Propagating Errors Using Throwing Functions

To indicate that a function, method, or initializer can throw an error, you write the throws keyword in the function’s declaration after its parameters. A function marked with throws is called a throwing function. If the function specifies a return type, you write the throws keyword before the return arrow (->).

// 여기는 throws이고 결과로 throw를 발생시킬때는 throw 

func canThrowErrors() throws -> String
func cannotThrowErrors() -> String

A throwing function propagates errors that are thrown inside of it to the scope from which it’s called.

NOTE

Only throwing functions can propagate errors. Any errors thrown inside a nonthrowing function must be handled inside the function.

(함수에 throws가 표시되있지 않은 경우 상부로 propagate할수 없고 그 안에서 처리해야 한다는 의미)

struct Item {
   var price: Int
   var count: Int
}
class VendingMachine {
   var inventory = [
       "Candy Bar": Item(price: 12, count: 7),
       "Chips": Item(price: 10, count: 4),
       "Pretzels": Item(price: 7, count: 11)
   ]
   var coinsDeposited = 0
   
   func vend(itemNamed name: String) throws {

       // 참고 guard 구문 https://ericcerney.com/swift-guard-statement/

      // guard는 조건이 만족되지 않을 경우 else{} 안의 내용이 실행된다.
       guard let item = inventory[name] else {
           throw VendingMachineError.invalidSelection
       }
       
       guard item.count > 0 else {
           throw VendingMachineError.outOfStock
       }
       
       guard item.price <= coinsDeposited else {
           throw VendingMachineError.insufficientFunds(coinsNeeded: item.price – coinsDeposited)
       }
       
       coinsDeposited -= item.price
       
       var newItem = item
       newItem.count -= 1
       inventory[name] = newItem
       
       print(“Dispensing (name)”)
   }
}

Because the vend(itemNamed:) method propagates any errors it throws, any code that calls this method must either handle the errors—using a docatch statement, try?, or try!—or continue to propagate them. For example, the buyFavoriteSnack(person:vendingMachine:) in the example below is also a throwing function, and any errors that the vend(itemNamed:) method throws will propagate up to the point where the buyFavoriteSnack(person:vendingMachine:) function is called.

let favoriteSnacks = [
   "Alice": “Chips”,
   "Bob": “Licorice”,
   "Eve": “Pretzels”,
]
func buyFavoriteSnack(person: String, vendingMachine: VendingMachine) throws {

   //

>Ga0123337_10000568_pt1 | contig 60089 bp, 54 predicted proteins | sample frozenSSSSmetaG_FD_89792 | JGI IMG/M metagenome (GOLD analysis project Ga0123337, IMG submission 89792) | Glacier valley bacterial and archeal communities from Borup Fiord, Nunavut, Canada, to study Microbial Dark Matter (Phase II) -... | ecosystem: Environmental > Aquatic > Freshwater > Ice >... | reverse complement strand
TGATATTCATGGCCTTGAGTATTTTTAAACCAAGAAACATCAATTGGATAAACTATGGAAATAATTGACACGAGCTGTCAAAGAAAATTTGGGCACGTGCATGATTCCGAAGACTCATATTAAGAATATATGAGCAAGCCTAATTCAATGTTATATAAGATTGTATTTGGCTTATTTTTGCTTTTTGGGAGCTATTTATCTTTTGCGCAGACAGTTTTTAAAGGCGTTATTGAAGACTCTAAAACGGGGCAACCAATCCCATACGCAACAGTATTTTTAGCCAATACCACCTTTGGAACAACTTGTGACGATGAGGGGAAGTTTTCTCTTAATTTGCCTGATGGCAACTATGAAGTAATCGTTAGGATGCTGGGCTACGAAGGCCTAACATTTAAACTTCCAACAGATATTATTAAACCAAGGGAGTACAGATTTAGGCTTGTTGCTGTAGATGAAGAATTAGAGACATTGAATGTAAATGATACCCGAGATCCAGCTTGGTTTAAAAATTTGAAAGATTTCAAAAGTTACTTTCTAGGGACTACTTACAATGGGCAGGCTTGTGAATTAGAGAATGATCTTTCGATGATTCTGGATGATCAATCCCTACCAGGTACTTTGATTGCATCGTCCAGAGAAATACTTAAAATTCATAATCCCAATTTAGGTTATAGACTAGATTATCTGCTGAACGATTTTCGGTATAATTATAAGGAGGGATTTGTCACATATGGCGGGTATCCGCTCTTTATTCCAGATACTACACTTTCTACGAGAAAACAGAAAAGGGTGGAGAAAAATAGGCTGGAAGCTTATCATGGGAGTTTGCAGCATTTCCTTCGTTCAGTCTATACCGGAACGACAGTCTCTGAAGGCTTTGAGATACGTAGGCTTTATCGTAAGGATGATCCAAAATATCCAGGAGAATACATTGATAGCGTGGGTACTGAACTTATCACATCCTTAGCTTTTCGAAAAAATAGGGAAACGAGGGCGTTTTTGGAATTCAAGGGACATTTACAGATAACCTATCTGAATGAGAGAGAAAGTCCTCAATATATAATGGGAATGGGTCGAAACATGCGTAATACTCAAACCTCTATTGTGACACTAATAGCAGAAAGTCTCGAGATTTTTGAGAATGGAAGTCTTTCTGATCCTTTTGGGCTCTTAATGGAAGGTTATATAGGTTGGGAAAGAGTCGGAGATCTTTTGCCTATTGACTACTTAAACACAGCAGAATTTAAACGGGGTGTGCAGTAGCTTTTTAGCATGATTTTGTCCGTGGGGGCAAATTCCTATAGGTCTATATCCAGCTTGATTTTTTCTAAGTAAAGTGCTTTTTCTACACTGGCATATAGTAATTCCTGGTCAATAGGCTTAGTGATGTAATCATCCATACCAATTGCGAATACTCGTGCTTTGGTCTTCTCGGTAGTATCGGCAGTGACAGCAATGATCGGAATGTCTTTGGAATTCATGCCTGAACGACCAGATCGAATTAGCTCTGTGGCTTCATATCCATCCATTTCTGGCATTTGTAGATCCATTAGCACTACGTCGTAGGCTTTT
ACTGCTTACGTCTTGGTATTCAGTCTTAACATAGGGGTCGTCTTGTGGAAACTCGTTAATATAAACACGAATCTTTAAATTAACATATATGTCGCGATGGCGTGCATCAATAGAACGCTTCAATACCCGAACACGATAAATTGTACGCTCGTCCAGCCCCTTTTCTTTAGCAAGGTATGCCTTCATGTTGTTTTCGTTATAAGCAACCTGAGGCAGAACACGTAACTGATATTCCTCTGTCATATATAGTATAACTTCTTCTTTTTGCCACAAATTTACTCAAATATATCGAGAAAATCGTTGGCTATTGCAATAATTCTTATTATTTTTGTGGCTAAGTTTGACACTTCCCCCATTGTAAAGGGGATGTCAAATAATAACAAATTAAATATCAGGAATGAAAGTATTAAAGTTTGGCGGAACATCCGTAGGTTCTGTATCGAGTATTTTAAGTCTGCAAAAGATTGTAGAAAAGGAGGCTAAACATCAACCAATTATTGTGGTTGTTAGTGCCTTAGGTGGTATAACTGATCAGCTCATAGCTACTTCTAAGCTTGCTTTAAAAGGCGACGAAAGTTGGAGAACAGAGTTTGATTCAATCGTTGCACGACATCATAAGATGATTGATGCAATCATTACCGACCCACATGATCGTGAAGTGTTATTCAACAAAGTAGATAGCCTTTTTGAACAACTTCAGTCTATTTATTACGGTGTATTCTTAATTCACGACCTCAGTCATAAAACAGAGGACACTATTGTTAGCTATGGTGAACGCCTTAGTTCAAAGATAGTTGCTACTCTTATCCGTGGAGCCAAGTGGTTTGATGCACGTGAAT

The nil-coalescing operator a ?? b is a shortcut for a != nil ? a! : b

   let snackName = favoriteSnacks[person] ?? “Candy Bar”
   try vendingMachine.vend(itemNamed: snackName)
}

In this example, the buyFavoriteSnack(person: vendingMachine:) function looks up a given person’s favorite snack and tries to buy it for them by calling the vend(itemNamed:) method. Because the vend(itemNamed:)method can throw an error, it’s called with the try keyword in front of it.

Throwing initializers can propagate errors in the same way as throwing functions. For example, the initializer for the PurchasedSnack structure in the listing below calls a throwing function as part of the initialization process, and it handles any errors that it encounters by propagating them to its caller.

struct PurchasedSnack {
   let name: String
   init(name: String, vendingMachine: VendingMachine) throws {
       try vendingMachine.vend(itemNamed: name)
       self.name = name
   }
}

Handling Errors Using Do-Catch

You use a docatch statement to handle errors by running a block of code. If an error is thrown by the code in the do clause, it is matched against the catch clauses to determine which one of them can handle the error.

Here is the general form of a docatch statement:

do {
   try expression
   statements
} catch pattern 1 {
   statements
} catch pattern 2 where condition {
   statements
}

You write a pattern after catch to indicate what errors that clause can handle. If a catch clause doesn’t have a pattern, the clause matches any error and binds the error to a local constant named error. For more information about pattern matching, see Patterns.